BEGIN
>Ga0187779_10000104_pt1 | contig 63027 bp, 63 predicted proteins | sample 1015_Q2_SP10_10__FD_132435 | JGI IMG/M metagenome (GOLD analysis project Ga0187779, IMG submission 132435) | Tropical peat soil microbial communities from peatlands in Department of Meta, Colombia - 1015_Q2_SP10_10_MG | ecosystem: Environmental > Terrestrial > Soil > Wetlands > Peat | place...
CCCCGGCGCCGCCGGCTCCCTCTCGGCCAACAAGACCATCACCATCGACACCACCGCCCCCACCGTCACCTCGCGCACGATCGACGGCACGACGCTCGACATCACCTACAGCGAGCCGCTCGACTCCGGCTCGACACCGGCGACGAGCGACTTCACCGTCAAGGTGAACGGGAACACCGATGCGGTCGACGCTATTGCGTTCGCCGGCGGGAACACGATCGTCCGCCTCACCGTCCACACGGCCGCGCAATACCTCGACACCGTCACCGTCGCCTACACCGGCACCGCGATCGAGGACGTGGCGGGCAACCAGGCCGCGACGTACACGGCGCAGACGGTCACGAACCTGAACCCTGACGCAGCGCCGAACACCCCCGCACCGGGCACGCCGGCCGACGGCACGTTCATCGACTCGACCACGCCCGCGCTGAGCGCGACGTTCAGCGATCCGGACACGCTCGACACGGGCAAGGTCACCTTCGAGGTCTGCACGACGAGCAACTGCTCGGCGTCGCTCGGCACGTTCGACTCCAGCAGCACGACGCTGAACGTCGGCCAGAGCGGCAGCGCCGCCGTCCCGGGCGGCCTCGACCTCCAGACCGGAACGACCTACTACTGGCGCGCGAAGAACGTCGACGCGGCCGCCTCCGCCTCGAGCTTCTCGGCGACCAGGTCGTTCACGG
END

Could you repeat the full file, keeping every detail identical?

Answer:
>Ga0187779_10000104_pt1 | contig 63027 bp, 63 predicted proteins | sample 1015_Q2_SP10_10__FD_132435 | JGI IMG/M metagenome (GOLD analysis project Ga0187779, IMG submission 132435) | Tropical peat soil microbial communities from peatlands in Department of Meta, Colombia - 1015_Q2_SP10_10_MG | ecosystem: Environmental > Terrestrial > Soil > Wetlands > Peat | place...
CCCCGGCGCCGCCGGCTCCCTCTCGGCCAACAAGACCATCACCATCGACACCACCGCCCCCACCGTCACCTCGCGCACGATCGACGGCACGACGCTCGACATCACCTACAGCGAGCCGCTCGACTCCGGCTCGACACCGGCGACGAGCGACTTCACCGTCAAGGTGAACGGGAACACCGATGCGGTCGACGCTATTGCGTTCGCCGGCGGGAACACGATCGTCCGCCTCACCGTCCACACGGCCGCGCAATACCTCGACACCGTCACCGTCGCCTACACCGGCACCGCGATCGAGGACGTGGCGGGCAACCAGGCCGCGACGTACACGGCGCAGACGGTCACGAACCTGAACCCTGACGCAGCGCCGAACACCCCCGCACCGGGCACGCCGGCCGACGGCACGTTCATCGACTCGACCACGCCCGCGCTGAGCGCGACGTTCAGCGATCCGGACACGCTCGACACGGGCAAGGTCACCTTCGAGGTCTGCACGACGAGCAACTGCTCGGCGTCGCTCGGCACGTTCGACTCCAGCAGCACGACGCTGAACGTCGGCCAGAGCGGCAGCGCCGCCGTCCCGGGCGGCCTCGACCTCCAGACCGGAACGACCTACTACTGGCGCGCGAAGAACGTCGACGCGGCCGCCTCCGCCTCGAGCTTCTCGGCGACCAGGTCGTTCACGG